The last time that I had the honor of witnessing New Jersey’s (who’da thought?) Railroad Earth play with Nederland’s Elephant Revival was a few New Years Eves ago at the Ogden. I had never before seen Elephant Revival and was brooding over missing their opening act when my redemption was served hot during the second set: both Greensky Bluegrass and Elephant Revival came out with RRE and played the hidden track, “Donkey For Sale” from “The Good Life” album. The resulting eruption of boot stomping, skirt swayin’, and string pickin’ left my mouth watering for moonshine and my tail a-waggin’. But what really left me the most spellbound at the end of the night was merely getting a glimpse of Elephant Revival’s lead singer, Bonnie, rattling around on that washboard of hers and hypnotizing the crowd with a voice that rings out like a cool steel bell, raw and refined. It was love at first sight.
And this weekend brings about an opportunity to relive that type of musical alliance that is so genuine and earnest, so full of life. Railroad Earth and Elephant Revival will both be playing multiple sets this weekend at the Yarmony Grass Festival in Rancho Del Rio and State Bridge, a four-day festival right along the Colorado River from Thursday August 2 through Sunday August 5. The fine print that sets Yarmony Grass aside from other festivals is the colossal collaboration, both premeditated and impromptu. String Cheese Incident is managing to headline without headlining, with several members of the band appearing in various forms of talent. Michael Kang will appear with Poor Man’s Whiskey on Thursday. The Contribution, a band comprised of SCI’s bass player, Keith Moseley, and RRE’s Tim Carbone along with members of Everyone Orchestra and New Monsoon play Friday night. Headman Bill Nershi’s late-night Saturday “joint set” ought to carry on until wee hours of the dawn and Honkytonk Homeslice, another one of Nershi’s side projects with his wife and Moseley, offers up a slightly psychedelic spin on folk rock. Other noteworthy showcases include Lukas Nelson & the Promise of the Real, Ol’ Danny Barnes on his banjo, and RRE’s Todd Sheaffer playing a few solo sets. The lineup even includes afternoon workshops and a designated break in the music on Sunday for a mandatory cool-down, river float session followed by an Elephant Revival grand finale.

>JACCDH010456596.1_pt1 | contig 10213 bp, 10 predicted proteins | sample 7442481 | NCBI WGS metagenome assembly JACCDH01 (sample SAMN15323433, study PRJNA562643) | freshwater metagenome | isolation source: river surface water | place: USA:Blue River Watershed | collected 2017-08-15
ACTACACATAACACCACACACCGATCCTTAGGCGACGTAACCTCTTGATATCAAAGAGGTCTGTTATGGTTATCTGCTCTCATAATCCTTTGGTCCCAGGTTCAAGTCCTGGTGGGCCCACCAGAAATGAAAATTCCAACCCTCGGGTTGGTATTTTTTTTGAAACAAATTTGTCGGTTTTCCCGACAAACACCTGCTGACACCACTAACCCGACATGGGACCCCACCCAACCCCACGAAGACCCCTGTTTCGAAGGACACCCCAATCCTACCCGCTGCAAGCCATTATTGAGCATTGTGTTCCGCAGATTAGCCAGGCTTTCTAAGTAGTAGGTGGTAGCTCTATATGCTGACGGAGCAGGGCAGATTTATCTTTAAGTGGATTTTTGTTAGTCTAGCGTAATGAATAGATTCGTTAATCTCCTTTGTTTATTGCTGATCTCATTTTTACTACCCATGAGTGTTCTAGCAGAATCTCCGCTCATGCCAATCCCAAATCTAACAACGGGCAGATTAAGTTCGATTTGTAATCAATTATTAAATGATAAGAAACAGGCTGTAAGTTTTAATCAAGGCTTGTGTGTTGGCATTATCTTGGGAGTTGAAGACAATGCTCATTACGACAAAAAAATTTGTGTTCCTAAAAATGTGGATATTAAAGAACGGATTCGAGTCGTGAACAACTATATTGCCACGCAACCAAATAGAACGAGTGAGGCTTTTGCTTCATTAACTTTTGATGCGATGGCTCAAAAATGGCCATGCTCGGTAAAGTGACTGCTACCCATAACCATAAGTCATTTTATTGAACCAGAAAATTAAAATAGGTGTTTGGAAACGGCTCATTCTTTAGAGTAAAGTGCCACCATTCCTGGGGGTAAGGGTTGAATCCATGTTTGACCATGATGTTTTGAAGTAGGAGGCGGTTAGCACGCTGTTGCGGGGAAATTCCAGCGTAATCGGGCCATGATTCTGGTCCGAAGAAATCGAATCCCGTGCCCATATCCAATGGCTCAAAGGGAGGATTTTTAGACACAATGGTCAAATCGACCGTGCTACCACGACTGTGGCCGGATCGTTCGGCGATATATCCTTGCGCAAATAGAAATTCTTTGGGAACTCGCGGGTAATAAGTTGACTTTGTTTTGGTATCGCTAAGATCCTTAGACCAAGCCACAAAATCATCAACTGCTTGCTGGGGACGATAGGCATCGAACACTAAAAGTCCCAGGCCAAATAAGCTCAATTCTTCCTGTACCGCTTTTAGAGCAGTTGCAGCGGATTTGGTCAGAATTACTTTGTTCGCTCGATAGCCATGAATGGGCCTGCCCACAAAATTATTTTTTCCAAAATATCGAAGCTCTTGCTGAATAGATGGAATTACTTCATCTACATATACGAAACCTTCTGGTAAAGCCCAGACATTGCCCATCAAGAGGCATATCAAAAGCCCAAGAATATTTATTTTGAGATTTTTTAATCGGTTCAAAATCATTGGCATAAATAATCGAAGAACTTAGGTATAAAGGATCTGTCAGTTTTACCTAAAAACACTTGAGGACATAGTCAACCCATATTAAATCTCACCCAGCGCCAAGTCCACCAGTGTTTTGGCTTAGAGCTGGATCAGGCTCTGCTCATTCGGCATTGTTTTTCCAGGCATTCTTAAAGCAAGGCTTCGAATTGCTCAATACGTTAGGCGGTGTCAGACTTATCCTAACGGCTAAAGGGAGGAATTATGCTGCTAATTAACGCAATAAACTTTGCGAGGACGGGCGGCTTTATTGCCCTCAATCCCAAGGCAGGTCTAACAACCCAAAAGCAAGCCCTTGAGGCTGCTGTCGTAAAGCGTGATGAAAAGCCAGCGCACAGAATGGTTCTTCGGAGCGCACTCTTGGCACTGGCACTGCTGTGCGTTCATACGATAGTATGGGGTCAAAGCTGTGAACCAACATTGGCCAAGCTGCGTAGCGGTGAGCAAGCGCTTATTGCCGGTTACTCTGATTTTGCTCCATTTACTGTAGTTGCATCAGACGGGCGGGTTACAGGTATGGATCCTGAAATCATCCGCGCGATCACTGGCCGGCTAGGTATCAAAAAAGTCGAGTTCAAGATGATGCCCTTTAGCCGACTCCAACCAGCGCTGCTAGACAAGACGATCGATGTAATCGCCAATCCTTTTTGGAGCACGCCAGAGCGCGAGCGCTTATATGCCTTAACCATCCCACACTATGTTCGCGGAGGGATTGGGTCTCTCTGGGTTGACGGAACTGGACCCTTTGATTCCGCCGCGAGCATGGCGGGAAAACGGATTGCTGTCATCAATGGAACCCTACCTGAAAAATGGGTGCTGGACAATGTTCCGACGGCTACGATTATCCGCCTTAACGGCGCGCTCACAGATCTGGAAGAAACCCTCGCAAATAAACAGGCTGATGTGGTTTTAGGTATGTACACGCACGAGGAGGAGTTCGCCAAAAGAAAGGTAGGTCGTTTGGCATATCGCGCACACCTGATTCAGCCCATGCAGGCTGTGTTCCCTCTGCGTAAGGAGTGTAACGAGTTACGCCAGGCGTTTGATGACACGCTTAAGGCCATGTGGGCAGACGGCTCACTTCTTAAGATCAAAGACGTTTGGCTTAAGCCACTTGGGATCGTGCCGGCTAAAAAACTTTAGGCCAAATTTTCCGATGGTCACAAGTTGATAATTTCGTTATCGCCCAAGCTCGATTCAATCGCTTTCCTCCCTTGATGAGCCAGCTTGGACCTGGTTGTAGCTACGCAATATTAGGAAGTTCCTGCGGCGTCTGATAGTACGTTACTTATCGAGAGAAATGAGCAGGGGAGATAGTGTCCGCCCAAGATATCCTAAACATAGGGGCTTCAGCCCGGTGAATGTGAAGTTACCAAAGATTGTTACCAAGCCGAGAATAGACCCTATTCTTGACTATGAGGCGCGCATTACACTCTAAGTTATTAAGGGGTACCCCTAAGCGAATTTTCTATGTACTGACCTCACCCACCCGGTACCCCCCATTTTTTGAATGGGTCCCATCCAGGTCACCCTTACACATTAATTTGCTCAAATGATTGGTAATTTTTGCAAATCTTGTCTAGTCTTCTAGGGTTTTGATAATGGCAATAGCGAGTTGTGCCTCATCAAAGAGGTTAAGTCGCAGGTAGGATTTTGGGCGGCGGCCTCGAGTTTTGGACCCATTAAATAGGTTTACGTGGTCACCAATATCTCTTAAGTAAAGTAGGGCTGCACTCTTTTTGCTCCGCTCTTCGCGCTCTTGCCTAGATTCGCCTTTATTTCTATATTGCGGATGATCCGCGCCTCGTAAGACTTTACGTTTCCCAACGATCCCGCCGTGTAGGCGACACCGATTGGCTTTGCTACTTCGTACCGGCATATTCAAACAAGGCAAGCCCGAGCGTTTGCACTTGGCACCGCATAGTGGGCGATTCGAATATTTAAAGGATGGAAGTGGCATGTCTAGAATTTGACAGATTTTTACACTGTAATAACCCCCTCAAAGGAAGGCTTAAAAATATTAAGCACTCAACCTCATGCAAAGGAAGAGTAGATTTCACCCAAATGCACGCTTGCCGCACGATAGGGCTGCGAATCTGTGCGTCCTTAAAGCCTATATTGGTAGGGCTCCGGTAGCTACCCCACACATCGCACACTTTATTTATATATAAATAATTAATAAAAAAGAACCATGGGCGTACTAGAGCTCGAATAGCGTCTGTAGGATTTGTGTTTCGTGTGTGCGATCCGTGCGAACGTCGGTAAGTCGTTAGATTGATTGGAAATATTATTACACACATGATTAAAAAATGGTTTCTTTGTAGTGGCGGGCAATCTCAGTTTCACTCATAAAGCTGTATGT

Two, three, and four-day passes are still on sale, ranging in price from $89-$189 respectively. On-site primitive camping is included in the weekend passes, but parking costs a few extra bucks. Enhanced experiences are available with upgraded tickets that include complimentary happy hour, a festival poster, early entry, and premium camping. And there definitely is no cell service, so tell your friends you’ll find ‘em when they get there. You’ll be the one dancing barefoot in your bathing suit in the front row.